PC Gamer

What Anno 1800 gets wrong, and right, about colonialism and the Industrial Revolution

Samuel Horti
 

Zoom in on a fishery in Anno 1800 and you'll see men dangling rods off the end of a rickety pier, while others carry boxes full of the day's catch to storage, ready to be transported. Zoom in on the pub and you'll see men and women sitting on wooden benches sipping beer, listening to a band in brightly colored clothes bang on drums. Blue Byte has gone to great lengths to sell its 19th century setting, right down to replicating the types of crops that you would've found in its South America-inspired New World at the time, but it's vague about any actual historical context. That's deliberate—the dev team says it's supposed to be a "tongue-in-cheek celebration" of the era "in which time, place and identity blur.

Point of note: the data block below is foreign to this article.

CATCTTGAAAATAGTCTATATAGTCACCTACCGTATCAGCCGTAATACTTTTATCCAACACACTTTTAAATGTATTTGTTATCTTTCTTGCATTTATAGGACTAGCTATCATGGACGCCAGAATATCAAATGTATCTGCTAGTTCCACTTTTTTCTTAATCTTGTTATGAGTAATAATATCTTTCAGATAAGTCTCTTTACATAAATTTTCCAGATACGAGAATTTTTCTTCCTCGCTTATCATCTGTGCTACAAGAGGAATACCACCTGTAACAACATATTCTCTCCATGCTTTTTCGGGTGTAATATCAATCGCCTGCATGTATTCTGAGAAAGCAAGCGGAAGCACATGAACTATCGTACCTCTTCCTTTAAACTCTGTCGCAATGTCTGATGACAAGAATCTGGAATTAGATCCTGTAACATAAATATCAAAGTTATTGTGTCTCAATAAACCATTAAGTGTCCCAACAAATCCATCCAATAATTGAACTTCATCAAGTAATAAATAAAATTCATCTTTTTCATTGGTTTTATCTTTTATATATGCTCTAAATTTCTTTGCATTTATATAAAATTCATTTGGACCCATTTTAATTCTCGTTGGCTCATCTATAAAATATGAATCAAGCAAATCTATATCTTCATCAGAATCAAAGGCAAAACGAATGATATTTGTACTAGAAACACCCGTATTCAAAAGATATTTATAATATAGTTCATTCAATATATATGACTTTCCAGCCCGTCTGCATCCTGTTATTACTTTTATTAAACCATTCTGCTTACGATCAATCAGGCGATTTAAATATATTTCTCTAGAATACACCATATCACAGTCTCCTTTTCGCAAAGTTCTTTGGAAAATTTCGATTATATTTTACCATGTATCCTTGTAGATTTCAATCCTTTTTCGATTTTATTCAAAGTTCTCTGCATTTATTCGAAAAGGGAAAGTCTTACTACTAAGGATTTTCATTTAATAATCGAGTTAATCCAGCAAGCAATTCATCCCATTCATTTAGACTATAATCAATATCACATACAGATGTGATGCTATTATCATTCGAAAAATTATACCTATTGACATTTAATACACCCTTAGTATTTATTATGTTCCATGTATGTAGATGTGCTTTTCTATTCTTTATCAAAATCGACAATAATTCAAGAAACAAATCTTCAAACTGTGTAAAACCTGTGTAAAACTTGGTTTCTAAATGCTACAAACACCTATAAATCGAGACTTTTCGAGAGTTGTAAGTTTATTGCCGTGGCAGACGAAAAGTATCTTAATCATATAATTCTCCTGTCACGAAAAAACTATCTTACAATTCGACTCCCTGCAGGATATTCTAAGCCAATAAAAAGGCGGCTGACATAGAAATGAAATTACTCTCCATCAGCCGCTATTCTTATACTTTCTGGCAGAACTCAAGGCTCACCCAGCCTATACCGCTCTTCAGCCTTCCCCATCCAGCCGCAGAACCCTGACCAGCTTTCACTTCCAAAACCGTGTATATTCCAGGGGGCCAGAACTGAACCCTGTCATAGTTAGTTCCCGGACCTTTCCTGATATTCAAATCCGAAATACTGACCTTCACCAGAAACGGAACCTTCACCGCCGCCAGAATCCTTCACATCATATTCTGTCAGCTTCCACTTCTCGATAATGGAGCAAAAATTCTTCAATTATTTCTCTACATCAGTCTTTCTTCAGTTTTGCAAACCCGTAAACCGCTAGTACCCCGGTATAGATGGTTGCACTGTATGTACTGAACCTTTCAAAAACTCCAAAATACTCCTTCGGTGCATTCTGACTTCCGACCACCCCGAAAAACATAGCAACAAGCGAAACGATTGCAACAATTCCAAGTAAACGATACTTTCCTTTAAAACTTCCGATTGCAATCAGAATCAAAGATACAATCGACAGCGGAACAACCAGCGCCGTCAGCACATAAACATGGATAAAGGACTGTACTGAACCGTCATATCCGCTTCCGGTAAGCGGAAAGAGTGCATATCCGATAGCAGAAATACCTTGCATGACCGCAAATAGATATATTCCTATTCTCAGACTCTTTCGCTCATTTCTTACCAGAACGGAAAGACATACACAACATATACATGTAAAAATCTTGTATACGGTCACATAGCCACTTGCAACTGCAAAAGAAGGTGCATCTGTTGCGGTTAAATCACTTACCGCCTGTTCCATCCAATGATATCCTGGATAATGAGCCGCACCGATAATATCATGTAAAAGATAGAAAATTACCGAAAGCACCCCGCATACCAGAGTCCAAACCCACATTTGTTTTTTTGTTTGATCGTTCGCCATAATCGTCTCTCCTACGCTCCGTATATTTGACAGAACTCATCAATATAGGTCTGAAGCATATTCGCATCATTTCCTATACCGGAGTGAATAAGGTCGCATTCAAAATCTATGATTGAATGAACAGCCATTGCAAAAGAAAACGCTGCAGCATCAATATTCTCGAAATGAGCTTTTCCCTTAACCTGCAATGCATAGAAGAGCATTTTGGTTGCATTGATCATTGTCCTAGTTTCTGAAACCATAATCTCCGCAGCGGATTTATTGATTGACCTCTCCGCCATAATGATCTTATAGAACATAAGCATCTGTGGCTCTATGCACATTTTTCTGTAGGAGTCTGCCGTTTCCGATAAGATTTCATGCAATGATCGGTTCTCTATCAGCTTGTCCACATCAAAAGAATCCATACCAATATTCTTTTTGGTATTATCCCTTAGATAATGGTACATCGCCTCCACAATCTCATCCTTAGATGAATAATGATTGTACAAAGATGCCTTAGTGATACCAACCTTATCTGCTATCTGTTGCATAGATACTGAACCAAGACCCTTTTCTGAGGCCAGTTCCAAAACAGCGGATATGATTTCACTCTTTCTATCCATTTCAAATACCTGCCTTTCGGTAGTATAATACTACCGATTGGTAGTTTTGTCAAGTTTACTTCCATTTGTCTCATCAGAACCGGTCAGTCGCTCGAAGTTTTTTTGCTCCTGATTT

" But as I lay out another perfectly formed square of apple trees opposite a sheep farm, I can't help but wonder: How much, if anything, can Anno teach us about the way European people lived, worked and colonised during the 19th century? I spoke to two experts to find out, one an industrial archaeologist, the other a historian on the Atlantic World. They told me that in some ways Anno 1800 is meticulous—but in others, especially on slave labor and the experience of the native people during colonisation, it's far removed from reality.

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